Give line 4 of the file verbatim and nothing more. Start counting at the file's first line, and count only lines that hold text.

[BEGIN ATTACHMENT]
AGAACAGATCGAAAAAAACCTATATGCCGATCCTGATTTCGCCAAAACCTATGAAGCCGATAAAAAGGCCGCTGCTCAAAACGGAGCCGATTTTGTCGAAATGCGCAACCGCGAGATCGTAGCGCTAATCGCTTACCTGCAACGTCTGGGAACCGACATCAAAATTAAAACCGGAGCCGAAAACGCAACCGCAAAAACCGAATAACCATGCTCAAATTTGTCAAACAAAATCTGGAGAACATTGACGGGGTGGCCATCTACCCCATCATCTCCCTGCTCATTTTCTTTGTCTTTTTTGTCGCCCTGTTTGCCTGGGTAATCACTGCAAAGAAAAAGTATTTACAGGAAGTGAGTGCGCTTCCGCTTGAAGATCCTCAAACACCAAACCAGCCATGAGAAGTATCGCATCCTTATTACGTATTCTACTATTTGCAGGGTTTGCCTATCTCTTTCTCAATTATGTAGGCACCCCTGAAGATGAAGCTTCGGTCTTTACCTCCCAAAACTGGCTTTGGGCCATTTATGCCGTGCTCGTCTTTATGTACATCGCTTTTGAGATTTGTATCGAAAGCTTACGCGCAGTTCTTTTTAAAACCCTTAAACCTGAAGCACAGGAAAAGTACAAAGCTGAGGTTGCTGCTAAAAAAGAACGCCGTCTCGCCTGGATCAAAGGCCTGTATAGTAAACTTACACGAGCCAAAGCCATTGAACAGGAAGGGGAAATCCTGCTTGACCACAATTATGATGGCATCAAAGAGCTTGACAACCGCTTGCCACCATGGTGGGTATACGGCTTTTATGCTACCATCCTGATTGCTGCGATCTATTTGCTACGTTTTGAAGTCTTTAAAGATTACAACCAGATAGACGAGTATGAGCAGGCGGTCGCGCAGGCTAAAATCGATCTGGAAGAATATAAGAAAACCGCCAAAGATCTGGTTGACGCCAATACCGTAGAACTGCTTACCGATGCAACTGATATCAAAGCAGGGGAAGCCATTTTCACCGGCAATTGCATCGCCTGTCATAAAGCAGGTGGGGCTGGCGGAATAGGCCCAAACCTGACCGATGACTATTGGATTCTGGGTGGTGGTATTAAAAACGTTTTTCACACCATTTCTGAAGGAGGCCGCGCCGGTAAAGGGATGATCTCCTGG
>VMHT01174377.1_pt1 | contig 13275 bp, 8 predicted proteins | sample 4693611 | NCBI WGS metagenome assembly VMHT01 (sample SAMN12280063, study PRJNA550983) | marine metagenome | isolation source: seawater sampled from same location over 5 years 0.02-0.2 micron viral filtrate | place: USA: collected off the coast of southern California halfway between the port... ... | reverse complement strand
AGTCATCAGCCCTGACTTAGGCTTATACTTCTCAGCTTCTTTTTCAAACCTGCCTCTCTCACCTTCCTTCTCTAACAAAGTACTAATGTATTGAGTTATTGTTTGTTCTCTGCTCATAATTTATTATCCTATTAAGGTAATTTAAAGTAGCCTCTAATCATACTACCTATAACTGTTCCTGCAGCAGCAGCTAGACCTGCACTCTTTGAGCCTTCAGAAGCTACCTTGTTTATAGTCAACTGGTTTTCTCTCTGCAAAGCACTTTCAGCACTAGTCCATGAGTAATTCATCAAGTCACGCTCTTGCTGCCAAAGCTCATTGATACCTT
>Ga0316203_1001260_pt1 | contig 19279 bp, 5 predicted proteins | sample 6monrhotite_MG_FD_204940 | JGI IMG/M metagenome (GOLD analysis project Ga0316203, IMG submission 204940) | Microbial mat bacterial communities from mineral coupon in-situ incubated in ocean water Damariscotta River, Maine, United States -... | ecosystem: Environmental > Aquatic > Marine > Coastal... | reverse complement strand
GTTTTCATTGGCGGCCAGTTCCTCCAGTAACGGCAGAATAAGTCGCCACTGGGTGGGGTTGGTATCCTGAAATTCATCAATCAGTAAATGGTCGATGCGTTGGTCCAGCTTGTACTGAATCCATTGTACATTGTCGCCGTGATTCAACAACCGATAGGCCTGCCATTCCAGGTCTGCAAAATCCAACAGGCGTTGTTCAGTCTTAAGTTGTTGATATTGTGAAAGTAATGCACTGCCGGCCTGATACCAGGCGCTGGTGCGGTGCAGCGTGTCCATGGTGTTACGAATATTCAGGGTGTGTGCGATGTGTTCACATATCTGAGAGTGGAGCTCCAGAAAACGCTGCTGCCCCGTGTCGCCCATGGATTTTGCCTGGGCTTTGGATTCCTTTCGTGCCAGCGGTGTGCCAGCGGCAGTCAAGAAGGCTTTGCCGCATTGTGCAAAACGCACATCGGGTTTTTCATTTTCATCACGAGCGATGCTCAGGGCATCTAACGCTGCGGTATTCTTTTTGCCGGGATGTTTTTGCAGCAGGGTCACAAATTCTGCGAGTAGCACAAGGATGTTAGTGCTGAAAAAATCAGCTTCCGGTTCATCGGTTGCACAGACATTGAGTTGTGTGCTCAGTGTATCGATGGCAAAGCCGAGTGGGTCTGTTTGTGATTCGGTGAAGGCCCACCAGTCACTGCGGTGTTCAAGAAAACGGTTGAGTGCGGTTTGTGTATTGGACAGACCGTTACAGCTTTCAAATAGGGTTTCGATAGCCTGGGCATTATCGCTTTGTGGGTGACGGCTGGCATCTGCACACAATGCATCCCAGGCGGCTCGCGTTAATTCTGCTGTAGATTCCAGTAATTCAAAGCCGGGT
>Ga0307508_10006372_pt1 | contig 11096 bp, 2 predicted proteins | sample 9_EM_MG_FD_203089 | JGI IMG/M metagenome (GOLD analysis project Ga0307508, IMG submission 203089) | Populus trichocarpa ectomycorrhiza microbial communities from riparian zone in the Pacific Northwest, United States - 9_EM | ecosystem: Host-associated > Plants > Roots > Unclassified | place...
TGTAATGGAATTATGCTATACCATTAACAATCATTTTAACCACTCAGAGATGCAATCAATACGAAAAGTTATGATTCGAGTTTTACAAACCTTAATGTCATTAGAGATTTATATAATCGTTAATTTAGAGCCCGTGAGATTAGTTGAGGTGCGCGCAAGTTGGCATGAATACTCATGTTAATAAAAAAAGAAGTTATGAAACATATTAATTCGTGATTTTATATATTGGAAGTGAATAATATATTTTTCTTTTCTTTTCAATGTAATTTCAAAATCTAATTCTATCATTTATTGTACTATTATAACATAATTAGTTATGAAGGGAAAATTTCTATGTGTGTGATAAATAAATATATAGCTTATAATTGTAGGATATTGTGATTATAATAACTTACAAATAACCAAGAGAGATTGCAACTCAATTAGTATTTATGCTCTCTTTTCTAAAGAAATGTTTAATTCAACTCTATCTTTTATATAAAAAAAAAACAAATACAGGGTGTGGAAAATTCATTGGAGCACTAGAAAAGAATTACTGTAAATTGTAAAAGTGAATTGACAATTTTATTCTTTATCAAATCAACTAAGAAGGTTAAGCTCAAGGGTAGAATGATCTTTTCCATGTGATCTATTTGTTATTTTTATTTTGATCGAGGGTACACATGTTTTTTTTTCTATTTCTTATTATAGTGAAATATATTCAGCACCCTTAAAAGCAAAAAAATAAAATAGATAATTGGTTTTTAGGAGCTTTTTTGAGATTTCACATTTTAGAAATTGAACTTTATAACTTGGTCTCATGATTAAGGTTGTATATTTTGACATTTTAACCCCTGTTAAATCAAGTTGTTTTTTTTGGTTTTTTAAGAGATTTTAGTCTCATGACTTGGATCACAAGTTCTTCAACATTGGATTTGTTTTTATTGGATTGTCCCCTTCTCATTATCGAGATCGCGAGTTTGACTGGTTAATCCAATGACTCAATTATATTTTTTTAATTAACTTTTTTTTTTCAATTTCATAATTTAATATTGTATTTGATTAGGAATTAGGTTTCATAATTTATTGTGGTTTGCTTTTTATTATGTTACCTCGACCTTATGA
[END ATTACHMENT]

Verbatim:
>Ga0316203_1001260_pt1 | contig 19279 bp, 5 predicted proteins | sample 6monrhotite_MG_FD_204940 | JGI IMG/M metagenome (GOLD analysis project Ga0316203, IMG submission 204940) | Microbial mat bacterial communities from mineral coupon in-situ incubated in ocean water Damariscotta River, Maine, United States -... | ecosystem: Environmental > Aquatic > Marine > Coastal... | reverse complement strand